“It helped avoid returning residents stopping to stock up in a small community, and risking exposing community members in doing so,” she stated.

The full statement can be read below:

Statement: NWT Chief Public Health Officer Denounces Those Ignoring Travel Order

YELLOWKNIFE(MARCH 28, 2020) – NWT Chief Public Health Officer Dr. Kami Kandola offered the following response to a story published in NNSL on March 27, 2020 detailing a brazen lack of consideration for public health by an individual crossing the NWT boundary:

“Last week, we declared a Public Health Emergency in this territory. We took aggressive measures to protect our friends, families, communities, and healthcare system by restricting cross-border traffic, and establishing isolation areas in Hay River, Yellowknife, Fort Smith, and Inuvik.

“We did it to slow the spread of the virus, and make sure those coming from hotspots in the south were in locations with the necessary level of health services to treat those who fall ill. And we committed to paying for accommodations and food for anyone who didn’t live in these centres. It helped avoid returning residents stopping to stock up in a small community, and risking exposing community members in doing so.

“When Mike Harrison chose to ignore this order, he decided not to do his part. He chose to prioritize his own personal comfort over the safety of our territory. And he chose to go on to embolden others to ignore our medical direction by touting his act in the media.

“Mr. Harrison returned from southern British Columbia and through Alberta – two epicentres of this pandemic in Canada. He fits the profile of a risky returning resident – the exact kind for which we instituted these orders.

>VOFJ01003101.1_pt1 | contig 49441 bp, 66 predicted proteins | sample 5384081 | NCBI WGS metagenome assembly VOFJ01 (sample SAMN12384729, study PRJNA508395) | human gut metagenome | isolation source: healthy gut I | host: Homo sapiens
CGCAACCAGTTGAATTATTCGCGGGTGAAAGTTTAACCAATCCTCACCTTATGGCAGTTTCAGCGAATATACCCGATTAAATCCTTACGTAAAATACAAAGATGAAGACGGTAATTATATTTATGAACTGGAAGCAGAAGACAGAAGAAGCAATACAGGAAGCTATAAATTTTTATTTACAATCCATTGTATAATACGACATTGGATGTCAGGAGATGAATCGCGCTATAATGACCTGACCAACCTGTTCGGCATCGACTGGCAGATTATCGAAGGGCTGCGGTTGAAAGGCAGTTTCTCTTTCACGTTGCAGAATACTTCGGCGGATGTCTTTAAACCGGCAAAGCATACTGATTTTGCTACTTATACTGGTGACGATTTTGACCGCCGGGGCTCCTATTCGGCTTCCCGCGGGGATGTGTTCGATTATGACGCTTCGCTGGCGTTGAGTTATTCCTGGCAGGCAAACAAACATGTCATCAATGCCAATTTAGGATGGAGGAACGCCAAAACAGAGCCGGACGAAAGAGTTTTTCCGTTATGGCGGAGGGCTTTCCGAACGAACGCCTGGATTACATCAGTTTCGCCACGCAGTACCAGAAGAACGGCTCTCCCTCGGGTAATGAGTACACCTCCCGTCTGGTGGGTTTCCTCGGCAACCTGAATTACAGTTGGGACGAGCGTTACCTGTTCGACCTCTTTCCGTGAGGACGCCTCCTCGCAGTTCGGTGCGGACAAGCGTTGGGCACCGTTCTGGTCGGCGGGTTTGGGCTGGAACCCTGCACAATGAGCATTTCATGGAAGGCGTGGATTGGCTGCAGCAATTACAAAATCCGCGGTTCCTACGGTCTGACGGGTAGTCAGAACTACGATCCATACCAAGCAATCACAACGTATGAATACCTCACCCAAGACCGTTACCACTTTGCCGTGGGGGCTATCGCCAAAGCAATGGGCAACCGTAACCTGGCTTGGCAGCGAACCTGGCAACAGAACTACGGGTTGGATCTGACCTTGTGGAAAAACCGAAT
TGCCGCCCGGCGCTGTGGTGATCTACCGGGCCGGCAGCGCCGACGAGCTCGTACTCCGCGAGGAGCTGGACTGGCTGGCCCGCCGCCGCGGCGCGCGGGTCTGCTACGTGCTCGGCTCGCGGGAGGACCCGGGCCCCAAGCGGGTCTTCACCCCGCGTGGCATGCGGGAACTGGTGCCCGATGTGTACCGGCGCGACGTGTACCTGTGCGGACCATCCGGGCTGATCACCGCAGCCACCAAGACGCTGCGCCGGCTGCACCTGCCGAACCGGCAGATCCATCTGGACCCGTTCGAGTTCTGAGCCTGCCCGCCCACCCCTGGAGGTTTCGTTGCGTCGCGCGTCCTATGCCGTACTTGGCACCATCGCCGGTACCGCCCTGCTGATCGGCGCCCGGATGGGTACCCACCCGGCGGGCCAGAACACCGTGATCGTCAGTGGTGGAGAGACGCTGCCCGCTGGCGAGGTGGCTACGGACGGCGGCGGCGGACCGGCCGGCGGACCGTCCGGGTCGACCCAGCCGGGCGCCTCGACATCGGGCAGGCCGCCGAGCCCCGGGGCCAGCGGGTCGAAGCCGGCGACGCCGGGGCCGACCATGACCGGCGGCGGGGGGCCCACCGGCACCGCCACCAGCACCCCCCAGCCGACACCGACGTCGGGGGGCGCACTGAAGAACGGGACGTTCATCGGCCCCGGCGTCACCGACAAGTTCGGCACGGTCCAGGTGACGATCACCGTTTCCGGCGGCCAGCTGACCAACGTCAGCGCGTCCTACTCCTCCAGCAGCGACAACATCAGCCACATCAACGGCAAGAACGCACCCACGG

“In spite of his assertions, he did not do anyone any favours by avoiding additional stops for gas. There are good guidelines to be followed when making these kinds of stops.

“But if he returned to his homestead, hundreds of kilometres away from a hospital and off-grid, and became ill with COVID-19 he’d caught down south, this could put unnecessary strain on our medical system at the time it needs it least.

“It could cost an avoidable Medevac trip, or caused him to unknowingly spread the virus with mild symptoms if he went to town in a small regional centre like Fort Simpson with less robust medical services.

“There is no denying there are inconveniences we’re all now facing. But pandemics are more than inconvenient – they’re an extraordinary challenge that we need to make sacrifices to overcome.

“And that means playing on the same team as the thousands of Northwest Territories residents who are doing the right thing – protecting our elders, our families, our loved ones, and our small communities by doing their part.

“Needless to say we will be investigating this matter.”

Advertisement

Simon Whitehouse

Simon Whitehouse came to Yellowknife to work with Northern News Services in 2011. He came from Prince Edward County, Ont., and obtained his journalism education at Algonquin College and the University...

Leave a comment

Your email address will not be published.